North of Boston as in Charlestown or as in Wolfeboro? What phone are you using?
Hey there! Nobody likes slow data! Have you always had this experience, or is this something new? The questions that drnewcomb2 asked can help us take a closer look at what's going on with your service, if you've got a moment to fill in some details.
Have you tested your data recently to see if it's a bit faster than before? Please come back and keep us posted on this. Thank you!
I'm currently using a Samsung Galaxy S4 I9505 International (GSM card)
When I spoke to Corey in support he told me that the 1900 Mhz spectrum (LTE) is being dropped for the new 600 Mhz spectrum. This is for 5G. He advised me to get a phone that has 600 Mhz (phones not available yet) and 2100 Mhz spectrum. In the data below you can see that my phone can use 1900 Mhz for 2G and 3G. This is a mess. Apparently the 1900 Mhz my phone used to use (and provided quite good data speeds) has already been dropped, but the 600 Mhz I will need is not yet in phones currently being sold. What do you recommend I do?
The changes are related to T-Mobile aquiring new frequencies so they can improve service and data speeds. This implies that T-Mobile dropped a frequency which my phone used (1900 Mhz?), and which used to give me quite good data speeds.
So my slow data speeds are the result of changes made by T-Mobile. I brought my own phone, and did not purchase from T-Mobile, so they didn't offer me a new phone cheap.
My research shows me that my area has 700 Mhz LTE. But apparently my phone can't use that.
"T-Mobile Lights Up Greater Boston Area With Extended Range LTE"
Samsung Galaxy S4 - Wikipedia
2G: 850, 900, 1800, 1900 MHz, GSM / GPRS / EDGE
3G: 850, 900, 1900, 2100 MHz, UMTS / HSPA+
4G: 800, 850, 900, 1800, 2100, 2600 MHz
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I think your description of what's happening got a bit confabulated. T-Mobile isn't dropping any frequencies. They are maximizing the use of the frequencies (bands) they have by converting as much as possible to wide-band LTE. This means that where they used to have 10x10 MHz of 1900 (a.k.a. PCS, band 2) dedicated to GSM & UMTS (a.k.a. HSPA+, WCDMA) in NYC, they now converted that 10x10 MHz to LTE with a couple of 200 kHz GSM voice channels running in the guard-bands. I think in NYC, they moved the remaining UMTS service to an odd 5x5 MHz slice in the AWS (a.k.a. band 4) band. Not sure what they've done in Boston.
T-Mobile also has currently band 12 LTE (700 MHz) service in many markets and has just recently acquired new 600 MHz licenses, nationwide, and initiated the first 600 MHz service in Cheyenne, WY, even though the first phones for 600 MHz (band 71) won't be available 'till Q4. 600 MHz will be phased in over several years as TV stations above channel 36 are relocated to lower channels.
Getting back to your issue. Assuming that T-Mobile converted their 1900 MHz licenses in Boston to LTE, maybe moving the remaining UMTS to band-4, then your phone is left relying on the remaining 2G GSM on 1900. Here are some options:
1) Assuming you don't want to leave T-Mobile. Get a cheap T-Mobile phone to use for the next year until some good options show up for phones with band-71.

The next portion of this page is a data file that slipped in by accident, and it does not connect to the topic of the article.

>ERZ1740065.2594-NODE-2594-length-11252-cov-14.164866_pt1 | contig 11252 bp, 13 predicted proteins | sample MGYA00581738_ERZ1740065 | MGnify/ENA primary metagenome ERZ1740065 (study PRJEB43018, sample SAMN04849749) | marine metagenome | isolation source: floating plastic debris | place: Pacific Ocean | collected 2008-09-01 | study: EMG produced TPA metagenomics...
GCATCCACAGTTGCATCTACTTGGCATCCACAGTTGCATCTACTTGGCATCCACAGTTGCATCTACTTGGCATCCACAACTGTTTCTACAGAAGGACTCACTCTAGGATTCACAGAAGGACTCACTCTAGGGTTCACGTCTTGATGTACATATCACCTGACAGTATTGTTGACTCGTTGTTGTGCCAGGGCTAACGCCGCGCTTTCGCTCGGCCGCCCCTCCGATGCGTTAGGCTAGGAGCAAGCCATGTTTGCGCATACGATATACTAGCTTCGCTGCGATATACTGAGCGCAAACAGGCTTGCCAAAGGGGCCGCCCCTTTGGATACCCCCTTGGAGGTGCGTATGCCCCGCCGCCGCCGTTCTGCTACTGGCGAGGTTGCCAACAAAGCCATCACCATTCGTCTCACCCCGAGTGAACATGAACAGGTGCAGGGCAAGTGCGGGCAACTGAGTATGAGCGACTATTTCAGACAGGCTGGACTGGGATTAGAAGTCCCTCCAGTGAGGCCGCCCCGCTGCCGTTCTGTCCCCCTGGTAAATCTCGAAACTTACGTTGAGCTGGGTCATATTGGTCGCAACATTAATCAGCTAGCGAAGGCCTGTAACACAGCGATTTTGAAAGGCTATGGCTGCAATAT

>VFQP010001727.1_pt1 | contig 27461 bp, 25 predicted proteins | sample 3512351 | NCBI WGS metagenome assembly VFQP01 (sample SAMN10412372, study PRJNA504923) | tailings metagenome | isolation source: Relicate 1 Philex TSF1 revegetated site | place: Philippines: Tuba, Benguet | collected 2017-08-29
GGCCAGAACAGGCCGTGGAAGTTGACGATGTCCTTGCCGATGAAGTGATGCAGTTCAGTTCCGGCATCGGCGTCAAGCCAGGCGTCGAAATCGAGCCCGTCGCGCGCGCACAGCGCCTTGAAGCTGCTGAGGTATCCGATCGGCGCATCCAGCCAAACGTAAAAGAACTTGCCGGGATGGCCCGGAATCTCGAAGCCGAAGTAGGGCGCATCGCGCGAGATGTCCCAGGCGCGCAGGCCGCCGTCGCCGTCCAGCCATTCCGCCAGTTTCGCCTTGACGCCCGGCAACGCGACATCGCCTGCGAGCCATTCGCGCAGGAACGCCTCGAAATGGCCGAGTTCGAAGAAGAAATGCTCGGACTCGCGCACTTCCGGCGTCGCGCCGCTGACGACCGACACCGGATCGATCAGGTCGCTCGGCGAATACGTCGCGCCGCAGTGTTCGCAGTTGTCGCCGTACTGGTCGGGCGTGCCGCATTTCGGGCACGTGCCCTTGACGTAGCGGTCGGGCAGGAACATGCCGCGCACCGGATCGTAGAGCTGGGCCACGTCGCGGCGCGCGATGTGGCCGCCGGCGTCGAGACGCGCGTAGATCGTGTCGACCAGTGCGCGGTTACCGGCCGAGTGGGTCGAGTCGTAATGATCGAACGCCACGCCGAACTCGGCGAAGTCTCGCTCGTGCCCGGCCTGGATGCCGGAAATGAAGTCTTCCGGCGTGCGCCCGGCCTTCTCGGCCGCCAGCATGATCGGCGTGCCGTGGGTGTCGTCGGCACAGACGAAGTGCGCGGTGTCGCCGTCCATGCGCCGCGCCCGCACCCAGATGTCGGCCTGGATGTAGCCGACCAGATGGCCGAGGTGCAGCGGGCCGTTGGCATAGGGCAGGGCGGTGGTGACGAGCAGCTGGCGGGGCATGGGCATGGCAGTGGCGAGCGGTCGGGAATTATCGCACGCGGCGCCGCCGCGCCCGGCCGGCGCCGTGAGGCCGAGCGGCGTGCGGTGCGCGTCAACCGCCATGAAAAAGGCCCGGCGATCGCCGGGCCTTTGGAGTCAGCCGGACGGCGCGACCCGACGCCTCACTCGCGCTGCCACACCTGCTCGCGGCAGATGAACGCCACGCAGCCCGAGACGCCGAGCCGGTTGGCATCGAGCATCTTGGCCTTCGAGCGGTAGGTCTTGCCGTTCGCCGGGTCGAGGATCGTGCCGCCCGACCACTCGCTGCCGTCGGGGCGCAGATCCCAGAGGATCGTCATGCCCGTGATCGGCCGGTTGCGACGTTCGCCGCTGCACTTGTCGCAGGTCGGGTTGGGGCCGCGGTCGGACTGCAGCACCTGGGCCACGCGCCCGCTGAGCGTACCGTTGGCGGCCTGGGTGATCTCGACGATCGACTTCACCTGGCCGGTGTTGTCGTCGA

2) If you don't mind leaving T-Mobile but would like to return: Port your service to AT&T (or Cricket) using your existing phone until such time as 600 MHz phones become available, then port back. This is assuming that AT&T is retaining some U1900 service.
If you do a lot of overseas travel, be aware that some cheap T-Mobile phones have no international 3G/4G bands and you'll want to swap the SIM into your current phone when abroad.
Anyway, that's my thoughts on the subject. Take them for what they are worth to you.
I'm trying out a Samsung Galaxy S7. I have fast data again. It is G4 LTE (10.5 Mbps). That's 80x faster than the rendered-nearly-useless (0.13 Mbps) speed to which T-Mobile relegated me and my Galaxy S4.
I know I brought my own phone to T-Mobile, but why is it okay for them to render my Galaxy S4 nearly unusable. The telephone part worked, but that's what I use the least. The data was so slow as to render it unusable/worthless, despite the fact that I was paying for (and "receiving") unlimited data.
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It's a tough call. T-Mobile does not have so much spectrum that they are able to leave a lot of it dedicated to legacy technologies. A few years ago they moved the 3G service in my local are from AWS (band-4) to PCS (band-3) in order to deploy LTE on band-4 this left my TM-506 phone without any 3G, and this was a T-Mobile branded phone. They've always had this disclaimer that says that you're more than welcome to BYOD and we'll try to help you with generic settings but, in the end, you're on your own. There are hundreds of 3rd-party phones available on the Internet and when you look at the specs, it's amazing that they can be used at all, because they have mostly European/Asian bands. We frequently get questions here from someone who has or is looking to buy one of these phones and have to warn them away in very uncertain terms. With BYOD, you pays your money and you takes your chances.